Well how hard could it be? An oar is just a piece of wood properly shaped and here am I a budding master builder wise to the ways of epoxy. My previous boats had been propelled with a pair of 5 1/2 foot oars that I had whipped up from some spare 2X2 studs and scrap pine. A set of oars would set me back $60.00 and I had better things to do with my money – especially since a couple of good lengths of wood would be about 1/4 that cost. As well as a couple of hours that I could easily spare. What could be simpler…
Well reality is always ugly and I have had a sobering reminder that not everything can be remedied by slapping on more fibreglass tape and filler. I had done a search of the net under “building oars” and got a couple of very helpful sites. But there were also some warning signals the first of which was that I had to apply a detailed set of mathematical computations and calculations to determined how long the oars should be. The Shaw and Tenney site (now there’s some beautiful oars) http://www.shawandtenney.com/index.php told me the following:
- Inboard length of the loom equals 1/2 the span of the oarlocks + 2″
- Total length of oars = 1/7 of inboard length multiplied by 25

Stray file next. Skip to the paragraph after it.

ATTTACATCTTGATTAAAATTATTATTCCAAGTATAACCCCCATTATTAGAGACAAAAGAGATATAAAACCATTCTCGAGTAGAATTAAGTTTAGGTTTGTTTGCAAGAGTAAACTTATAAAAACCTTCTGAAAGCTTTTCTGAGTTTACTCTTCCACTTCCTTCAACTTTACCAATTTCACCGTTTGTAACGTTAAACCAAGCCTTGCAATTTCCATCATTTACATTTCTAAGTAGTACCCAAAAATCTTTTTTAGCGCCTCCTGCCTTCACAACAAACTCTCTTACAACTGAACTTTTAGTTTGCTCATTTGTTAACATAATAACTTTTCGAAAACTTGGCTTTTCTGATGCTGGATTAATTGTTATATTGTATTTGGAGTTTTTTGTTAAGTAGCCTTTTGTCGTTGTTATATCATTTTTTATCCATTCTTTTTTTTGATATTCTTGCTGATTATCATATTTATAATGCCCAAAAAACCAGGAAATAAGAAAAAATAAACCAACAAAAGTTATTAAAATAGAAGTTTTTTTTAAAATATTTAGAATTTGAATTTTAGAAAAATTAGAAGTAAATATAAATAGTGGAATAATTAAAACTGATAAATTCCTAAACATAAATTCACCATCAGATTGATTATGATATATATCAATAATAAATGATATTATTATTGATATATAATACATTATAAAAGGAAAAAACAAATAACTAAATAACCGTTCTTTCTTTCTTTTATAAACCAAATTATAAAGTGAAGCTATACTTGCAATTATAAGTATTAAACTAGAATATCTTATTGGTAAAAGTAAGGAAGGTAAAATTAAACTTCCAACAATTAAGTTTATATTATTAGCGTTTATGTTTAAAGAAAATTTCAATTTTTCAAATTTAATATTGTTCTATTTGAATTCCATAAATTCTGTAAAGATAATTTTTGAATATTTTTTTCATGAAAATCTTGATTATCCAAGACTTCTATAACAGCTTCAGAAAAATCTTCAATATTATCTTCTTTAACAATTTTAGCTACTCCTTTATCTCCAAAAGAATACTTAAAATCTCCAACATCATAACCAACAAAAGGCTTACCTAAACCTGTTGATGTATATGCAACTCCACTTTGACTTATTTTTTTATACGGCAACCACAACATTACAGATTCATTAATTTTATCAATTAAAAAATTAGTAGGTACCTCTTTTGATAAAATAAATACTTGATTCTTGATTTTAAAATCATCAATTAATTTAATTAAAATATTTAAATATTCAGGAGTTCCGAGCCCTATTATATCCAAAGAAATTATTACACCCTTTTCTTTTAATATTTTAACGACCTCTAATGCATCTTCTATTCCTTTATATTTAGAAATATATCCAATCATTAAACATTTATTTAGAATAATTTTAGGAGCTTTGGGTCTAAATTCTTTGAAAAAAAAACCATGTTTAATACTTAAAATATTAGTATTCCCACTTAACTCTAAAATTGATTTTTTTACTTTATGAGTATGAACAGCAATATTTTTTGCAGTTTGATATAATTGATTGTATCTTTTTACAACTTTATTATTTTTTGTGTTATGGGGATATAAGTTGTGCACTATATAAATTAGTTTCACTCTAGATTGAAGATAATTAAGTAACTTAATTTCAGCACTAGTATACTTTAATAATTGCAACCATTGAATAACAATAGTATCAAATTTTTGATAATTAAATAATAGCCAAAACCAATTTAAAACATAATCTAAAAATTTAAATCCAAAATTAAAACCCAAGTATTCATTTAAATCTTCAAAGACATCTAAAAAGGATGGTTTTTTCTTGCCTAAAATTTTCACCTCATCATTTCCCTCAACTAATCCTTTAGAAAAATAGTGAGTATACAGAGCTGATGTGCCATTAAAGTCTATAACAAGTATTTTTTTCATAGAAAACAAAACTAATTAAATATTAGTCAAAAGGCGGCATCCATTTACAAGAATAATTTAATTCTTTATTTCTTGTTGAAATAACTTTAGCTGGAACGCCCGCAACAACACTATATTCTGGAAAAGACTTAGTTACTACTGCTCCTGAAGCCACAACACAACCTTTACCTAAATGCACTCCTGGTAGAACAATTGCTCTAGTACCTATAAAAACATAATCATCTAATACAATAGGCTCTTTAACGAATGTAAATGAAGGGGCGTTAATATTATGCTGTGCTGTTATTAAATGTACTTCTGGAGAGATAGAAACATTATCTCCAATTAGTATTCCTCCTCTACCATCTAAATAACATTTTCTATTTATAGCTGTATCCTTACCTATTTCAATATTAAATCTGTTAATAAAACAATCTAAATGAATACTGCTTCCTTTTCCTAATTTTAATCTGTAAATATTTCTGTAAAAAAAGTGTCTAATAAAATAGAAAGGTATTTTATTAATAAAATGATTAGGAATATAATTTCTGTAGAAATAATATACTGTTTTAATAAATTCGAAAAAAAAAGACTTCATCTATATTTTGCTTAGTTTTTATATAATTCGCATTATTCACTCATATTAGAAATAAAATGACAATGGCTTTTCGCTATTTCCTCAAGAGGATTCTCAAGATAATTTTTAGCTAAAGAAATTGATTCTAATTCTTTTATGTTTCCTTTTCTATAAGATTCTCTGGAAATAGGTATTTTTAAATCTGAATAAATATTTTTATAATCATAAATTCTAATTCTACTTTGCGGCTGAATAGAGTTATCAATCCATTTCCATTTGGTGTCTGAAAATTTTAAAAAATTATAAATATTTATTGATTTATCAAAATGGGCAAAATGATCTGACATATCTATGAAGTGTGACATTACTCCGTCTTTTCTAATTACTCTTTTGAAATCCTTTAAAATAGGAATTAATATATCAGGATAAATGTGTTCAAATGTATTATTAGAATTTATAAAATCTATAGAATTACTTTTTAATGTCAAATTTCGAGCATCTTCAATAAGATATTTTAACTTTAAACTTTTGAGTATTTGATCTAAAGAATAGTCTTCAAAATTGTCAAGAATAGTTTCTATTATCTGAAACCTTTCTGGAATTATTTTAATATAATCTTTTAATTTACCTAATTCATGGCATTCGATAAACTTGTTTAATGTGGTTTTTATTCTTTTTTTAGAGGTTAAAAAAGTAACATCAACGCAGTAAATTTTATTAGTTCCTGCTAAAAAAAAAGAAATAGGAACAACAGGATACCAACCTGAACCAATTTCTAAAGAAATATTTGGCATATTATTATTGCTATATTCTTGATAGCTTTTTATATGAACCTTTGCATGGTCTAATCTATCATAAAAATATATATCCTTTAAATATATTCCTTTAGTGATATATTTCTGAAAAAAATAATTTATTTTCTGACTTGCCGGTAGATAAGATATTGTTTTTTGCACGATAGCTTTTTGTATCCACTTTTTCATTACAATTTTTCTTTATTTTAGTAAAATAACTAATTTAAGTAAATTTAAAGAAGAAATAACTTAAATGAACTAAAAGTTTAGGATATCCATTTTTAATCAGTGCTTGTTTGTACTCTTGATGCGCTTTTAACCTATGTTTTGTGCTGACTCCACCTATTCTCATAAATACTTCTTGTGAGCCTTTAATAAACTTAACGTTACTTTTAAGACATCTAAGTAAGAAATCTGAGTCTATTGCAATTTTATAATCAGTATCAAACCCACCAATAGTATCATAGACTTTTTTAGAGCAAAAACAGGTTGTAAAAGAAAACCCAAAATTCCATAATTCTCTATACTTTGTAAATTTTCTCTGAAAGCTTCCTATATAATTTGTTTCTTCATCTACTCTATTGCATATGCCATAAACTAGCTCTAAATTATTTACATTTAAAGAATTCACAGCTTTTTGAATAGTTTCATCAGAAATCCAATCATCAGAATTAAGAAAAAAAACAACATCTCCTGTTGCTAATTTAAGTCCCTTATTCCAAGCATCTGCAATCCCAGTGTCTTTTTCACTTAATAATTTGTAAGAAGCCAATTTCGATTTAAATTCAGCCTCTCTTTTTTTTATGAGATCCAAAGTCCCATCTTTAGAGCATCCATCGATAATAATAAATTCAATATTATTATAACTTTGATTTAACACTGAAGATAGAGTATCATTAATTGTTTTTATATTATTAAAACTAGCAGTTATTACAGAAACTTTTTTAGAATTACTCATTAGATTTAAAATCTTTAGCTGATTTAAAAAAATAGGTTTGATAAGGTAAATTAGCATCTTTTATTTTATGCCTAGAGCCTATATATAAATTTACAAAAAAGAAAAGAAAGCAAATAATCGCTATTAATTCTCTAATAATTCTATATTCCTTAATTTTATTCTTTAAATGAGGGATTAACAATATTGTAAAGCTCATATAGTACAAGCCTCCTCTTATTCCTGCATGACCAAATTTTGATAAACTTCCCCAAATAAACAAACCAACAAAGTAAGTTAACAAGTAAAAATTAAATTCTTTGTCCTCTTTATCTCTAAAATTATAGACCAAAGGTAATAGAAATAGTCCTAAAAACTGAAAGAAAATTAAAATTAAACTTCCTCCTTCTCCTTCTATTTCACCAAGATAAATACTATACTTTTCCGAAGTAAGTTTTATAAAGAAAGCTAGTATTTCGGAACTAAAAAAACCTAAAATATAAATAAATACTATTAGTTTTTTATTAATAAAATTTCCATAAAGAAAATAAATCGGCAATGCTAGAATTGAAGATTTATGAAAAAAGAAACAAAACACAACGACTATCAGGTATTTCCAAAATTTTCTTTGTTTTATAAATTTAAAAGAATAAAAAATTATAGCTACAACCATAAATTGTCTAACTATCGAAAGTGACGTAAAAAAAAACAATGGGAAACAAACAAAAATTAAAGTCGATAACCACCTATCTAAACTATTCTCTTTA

- leverage ratio is 7:18
- distance from the centre of the leather to end of grip equals 7/25 of the total length of the oar.
On the other hand I wanted oars that fit inside the 7’9″ length of the boat and I though 7 1/2 feet felt like a good length. I’ll build em long and cut to length!
Off to the lumber yard and picked up a couple of beautiful 2X6 relatively knot-free spruce planks. Got home and re-read the instructions. Off to the lumber year to get 1X6 pine which is what I should have gotten the first time. Cost twice as much for less wood with a couple inconveniently placed knots.
Instructions call for cut-offs laminated back on to the oar blanks to build up a 2″x2″ shaft…except a 6 inch board is really only 5 1/2 inches. The details show a bunch of tapered cuts so I plot them out and have at it with my trusted sabre saw only to have an oar blank that looks as if it was attacked by angry beavers. That, as well as a knot just at the juncture of the blade with the shaft meant consigning the attempt to the scrap pile. Off to the lumber year to get one more length of 1X6 pine….
Back to the drawing board – I wasn’t going to get a 2″ shaft out of that approach but my handy calculations resulted in the fact that a 5 1/5″ board could be cut in to 3 pieces just shy of 1 7/8″ …. except that I hadn’t allowed for waste from the kerf. I did abandon my shaky attempts on the sabre saw and resorted to a combination of a hand saw and table saw for the cuts and ended up with something that was at least straight, even if a good deal of planing will be necessary to trim up the faces.
I now have 2 would-be oars glued up and clamped and waiting for tonight’s appointment with the hand plane and spokeshave.